Pathways to Undergraduate Degrees
How important is ABET Accreditation?
Accreditation, conducted by an independent review body, verifies that academic programs have met certain quality and performance standards in a specific profession. Prospective students can review ABET accreditation criteria to determine the importance of this standard for their intended career path. ABET accreditation serves a signal that the academic program is align with professional standards for the field. Choosing an ABET accredited program is desirable and it is a requirement for obtaining a Professional Engineer (PE) licensure. It is important to note that the American Board for Engineering and Technology (ABET) only accredits bachelor’s and master’s degree programs, not doctoral programs.
How do I select an undergraduate degree program in bioengineering?
Research opportunities, course opportunities, and career path guidance are the most important factors in selecting an undergraduate program in bioengineering. However, the surrounding environment and opportunities for community involvement are factors to consider as well. Meet with current undergraduate students and learn about their experiences and career expectations. Talk with faculty members at institutions of interest to learn about their research and decide if these are areas you wish to study and explore. Meet with career counselors to discover the career outcomes of students attending particular programs. Explore combined bachelors and masters degree programs. Search the websites of programs of interest and learn about their specific degree requirements and areas of focus. Finally, utilize the college and university search tool.
What questions should be addressed before selecting a bioengineering program?
The answers to these questions (provided by schools and departments) will help you get the information you need to choose the right program for you:
How long will it take to get my degree?
Do most students who enter a specific program graduate and earn their degrees?
What are my options for helping offset the cost of tuition?
Is there flexibility in the classes and requirements needed to graduate?
What types of internship opportunities are available?
What types of professional development activities are students engaged in?
Are there opportunities for networking?
What types of positions do students find after graduation?
How may I contact current bioengineering to ask them about their experiences?
What types of career placement services are there?
Undergraduate Tips for Success
Explore opportunities to participate in research.
An undergraduate research experience will give you an inside look at what a research career can offer. It will allow you to learn about cutting-edge discoveries being made in your field. Acquiring lab and research skills and honing critical thinking and writing skills are important to advance your career.
Explore opportunities to engage with industry.
Student internships, summer training programs, and co-ops with industry provide opportunities to get hands-on, real world experience that will help shape your career. They are an excellent way to bridge the gap between what you learn in school with what you will do on the job.
Establish relationships with faculty members.
Whether participating in an undergraduate research experience with a faculty member, seeking advice and mentorship of one or more of your professors, or taking classes taught by esteemed biomedical engineers, connecting with faculty members in your field is key to helping you navigate your career and research options.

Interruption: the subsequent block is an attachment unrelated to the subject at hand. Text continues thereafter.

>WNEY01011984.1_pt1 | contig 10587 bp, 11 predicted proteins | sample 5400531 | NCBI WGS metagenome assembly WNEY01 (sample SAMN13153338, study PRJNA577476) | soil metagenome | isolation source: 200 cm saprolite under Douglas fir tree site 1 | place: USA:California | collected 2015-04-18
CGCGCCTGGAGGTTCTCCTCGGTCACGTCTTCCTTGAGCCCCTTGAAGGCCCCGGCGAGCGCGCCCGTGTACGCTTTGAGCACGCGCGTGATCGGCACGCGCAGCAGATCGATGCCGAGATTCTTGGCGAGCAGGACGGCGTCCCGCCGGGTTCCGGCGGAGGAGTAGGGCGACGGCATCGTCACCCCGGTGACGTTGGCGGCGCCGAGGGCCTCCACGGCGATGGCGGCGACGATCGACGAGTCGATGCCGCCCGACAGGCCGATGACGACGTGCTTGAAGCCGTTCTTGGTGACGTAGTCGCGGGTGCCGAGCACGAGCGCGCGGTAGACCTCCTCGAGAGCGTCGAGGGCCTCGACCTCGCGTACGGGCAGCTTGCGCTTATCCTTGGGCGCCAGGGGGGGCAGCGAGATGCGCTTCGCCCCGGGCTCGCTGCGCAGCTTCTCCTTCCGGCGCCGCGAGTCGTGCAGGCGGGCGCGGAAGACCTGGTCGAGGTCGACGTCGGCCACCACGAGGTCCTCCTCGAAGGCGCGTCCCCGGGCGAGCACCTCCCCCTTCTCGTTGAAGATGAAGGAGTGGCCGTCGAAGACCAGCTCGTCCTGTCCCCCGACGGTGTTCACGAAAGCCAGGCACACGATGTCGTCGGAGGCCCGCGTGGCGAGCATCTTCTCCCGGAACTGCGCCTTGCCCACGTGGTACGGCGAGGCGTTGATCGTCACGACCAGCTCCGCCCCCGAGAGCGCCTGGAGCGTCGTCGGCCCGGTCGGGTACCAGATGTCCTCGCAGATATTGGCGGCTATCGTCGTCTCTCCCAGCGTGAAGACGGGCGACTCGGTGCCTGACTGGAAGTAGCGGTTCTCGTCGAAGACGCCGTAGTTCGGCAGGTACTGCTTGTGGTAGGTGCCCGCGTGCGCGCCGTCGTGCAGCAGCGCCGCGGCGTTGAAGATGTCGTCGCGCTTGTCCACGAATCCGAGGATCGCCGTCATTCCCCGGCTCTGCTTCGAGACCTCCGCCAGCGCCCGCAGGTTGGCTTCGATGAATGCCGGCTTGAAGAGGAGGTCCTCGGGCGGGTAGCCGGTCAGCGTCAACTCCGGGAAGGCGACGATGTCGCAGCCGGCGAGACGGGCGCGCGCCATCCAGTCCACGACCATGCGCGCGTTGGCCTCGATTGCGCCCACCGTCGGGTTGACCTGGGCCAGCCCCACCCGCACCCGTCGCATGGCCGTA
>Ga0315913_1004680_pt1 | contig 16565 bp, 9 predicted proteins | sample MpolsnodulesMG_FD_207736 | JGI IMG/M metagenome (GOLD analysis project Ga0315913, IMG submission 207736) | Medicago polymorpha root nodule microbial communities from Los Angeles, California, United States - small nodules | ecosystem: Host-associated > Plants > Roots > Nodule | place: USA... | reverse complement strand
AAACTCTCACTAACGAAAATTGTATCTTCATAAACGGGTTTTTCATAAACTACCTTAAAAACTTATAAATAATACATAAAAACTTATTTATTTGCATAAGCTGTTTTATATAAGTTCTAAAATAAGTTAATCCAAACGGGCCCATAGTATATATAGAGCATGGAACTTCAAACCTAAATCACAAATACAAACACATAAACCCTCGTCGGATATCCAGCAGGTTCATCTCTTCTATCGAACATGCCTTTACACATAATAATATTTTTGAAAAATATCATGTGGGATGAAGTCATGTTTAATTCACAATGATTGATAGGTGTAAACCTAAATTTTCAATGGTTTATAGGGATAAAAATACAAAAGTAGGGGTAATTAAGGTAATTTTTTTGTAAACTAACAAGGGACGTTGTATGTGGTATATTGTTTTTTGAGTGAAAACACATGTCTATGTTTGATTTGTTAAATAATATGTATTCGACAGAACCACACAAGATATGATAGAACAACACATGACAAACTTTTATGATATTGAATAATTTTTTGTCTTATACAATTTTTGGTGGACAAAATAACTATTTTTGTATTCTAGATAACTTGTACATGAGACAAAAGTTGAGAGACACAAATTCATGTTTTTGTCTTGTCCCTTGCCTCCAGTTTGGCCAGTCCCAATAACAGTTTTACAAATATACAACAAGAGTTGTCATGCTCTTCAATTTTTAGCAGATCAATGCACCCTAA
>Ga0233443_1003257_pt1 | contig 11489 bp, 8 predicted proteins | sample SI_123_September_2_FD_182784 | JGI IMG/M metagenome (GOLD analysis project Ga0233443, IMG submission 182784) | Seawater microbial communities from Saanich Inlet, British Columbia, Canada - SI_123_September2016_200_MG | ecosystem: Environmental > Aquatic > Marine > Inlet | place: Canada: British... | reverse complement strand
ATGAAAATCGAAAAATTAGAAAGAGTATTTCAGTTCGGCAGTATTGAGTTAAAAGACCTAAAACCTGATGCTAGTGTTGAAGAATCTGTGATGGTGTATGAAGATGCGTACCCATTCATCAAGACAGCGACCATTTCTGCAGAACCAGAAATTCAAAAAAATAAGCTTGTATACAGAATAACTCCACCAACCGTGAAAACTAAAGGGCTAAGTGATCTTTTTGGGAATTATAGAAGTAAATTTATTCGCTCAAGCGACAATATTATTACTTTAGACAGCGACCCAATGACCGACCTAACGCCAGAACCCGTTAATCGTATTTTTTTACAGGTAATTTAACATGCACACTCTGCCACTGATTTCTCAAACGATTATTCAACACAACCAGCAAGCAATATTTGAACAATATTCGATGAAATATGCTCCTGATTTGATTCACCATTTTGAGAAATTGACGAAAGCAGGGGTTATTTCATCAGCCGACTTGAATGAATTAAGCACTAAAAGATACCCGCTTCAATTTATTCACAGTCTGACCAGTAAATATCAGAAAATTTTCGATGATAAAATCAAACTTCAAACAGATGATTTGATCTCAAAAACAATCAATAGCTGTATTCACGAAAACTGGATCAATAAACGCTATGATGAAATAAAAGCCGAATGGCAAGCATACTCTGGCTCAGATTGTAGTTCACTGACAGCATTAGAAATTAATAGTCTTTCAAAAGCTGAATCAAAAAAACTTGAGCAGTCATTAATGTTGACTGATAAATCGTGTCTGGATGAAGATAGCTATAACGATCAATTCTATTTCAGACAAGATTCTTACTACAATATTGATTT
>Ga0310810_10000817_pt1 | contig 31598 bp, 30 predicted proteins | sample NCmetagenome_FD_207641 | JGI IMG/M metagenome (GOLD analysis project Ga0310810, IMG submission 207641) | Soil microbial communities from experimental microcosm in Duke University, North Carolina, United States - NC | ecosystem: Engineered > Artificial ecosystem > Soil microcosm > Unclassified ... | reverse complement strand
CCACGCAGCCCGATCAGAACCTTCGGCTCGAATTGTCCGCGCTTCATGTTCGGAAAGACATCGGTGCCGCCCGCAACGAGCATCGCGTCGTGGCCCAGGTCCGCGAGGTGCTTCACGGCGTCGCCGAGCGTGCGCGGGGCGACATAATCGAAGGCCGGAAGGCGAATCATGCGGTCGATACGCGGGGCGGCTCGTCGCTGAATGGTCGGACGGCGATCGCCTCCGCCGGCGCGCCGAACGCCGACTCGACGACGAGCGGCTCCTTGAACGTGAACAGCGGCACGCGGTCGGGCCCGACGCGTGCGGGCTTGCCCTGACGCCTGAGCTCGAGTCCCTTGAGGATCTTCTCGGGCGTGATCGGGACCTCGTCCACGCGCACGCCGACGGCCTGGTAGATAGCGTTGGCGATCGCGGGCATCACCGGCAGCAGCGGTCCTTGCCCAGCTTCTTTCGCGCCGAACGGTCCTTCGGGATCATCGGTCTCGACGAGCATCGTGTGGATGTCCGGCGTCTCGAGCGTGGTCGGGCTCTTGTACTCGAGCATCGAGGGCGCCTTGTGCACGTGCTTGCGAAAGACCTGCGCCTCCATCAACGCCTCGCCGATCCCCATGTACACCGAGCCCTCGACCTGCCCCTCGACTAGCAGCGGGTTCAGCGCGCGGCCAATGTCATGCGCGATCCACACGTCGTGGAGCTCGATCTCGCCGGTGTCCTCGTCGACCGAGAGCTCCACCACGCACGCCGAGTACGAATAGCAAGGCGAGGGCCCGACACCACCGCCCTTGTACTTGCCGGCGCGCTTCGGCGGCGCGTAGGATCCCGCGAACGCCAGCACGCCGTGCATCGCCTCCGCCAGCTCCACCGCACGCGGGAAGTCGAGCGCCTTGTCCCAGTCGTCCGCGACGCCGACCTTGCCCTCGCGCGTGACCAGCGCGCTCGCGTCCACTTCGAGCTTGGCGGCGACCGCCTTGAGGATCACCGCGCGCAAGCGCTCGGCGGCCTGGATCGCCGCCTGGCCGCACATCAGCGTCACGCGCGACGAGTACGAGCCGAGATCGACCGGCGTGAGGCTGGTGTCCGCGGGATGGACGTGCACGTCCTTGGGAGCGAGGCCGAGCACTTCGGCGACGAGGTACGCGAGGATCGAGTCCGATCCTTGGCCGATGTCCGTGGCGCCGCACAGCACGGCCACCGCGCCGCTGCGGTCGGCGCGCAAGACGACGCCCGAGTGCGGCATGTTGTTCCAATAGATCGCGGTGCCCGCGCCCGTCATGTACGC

Consider pursing graduate degree programs.
Is graduate school right for me? The first step in your decision should include learning about yourself and defining your personal goals. Next, talk with your professors and graduate students about their experiences. They can give you an insider’s perspective on programs. Also, review the research areas of faculty members in prospective programs and see if these interest you. If you do wish to pursue a graduate degree program, request information from schools of interest and explore entrance requirements and deadlines.
What is a PE license?
A PE (Professional Engineer) license is a certification by a state board of registration to practice engineering. The requirements for professional engineering licensure vary by state; however, the National Council of Examiners for Engineering and Surveying (NCEES) has developed guidance for states on the best practices for requirements for engineering licensure. According to the guidance, to become licensed as a Professional Engineer, individuals must complete a bachelor’s or master’s degree in engineering from an ABET accredited engineering program, pass the Fundamentals of Engineering (FE) exam, work in an engineering position for a minimum of four years, and then pass the Principles and Practice of Engineering (PE) exam. PEs must continually maintain and improve their skills throughout their careers to retain their license. PE’s already have thriving professional careers in engineering and acquire a license to enhance their career options. Biomedical engineering is not currently an available PE exam topic. Some biomedical engineers choose exams in chemical, electrical, or mechanical engineering to become licensed.
Trends in Higher Education
(1). Interdisciplinary programs.
Bioengineering is an inherently interdisciplinary field and higher education programs at colleges and universities reflect this. Students in degree programs in bioengineering may take classes in multiple departments within a single institution, as well as at other colleges across town or across the globe. They may also earn their degree from a joint program, encompassing more than one institution.
(2). Increased enrollment.
Enrollment in bioengineering programs at the bachelor’s degree level have grown significantly. Explore the charts below to learn more.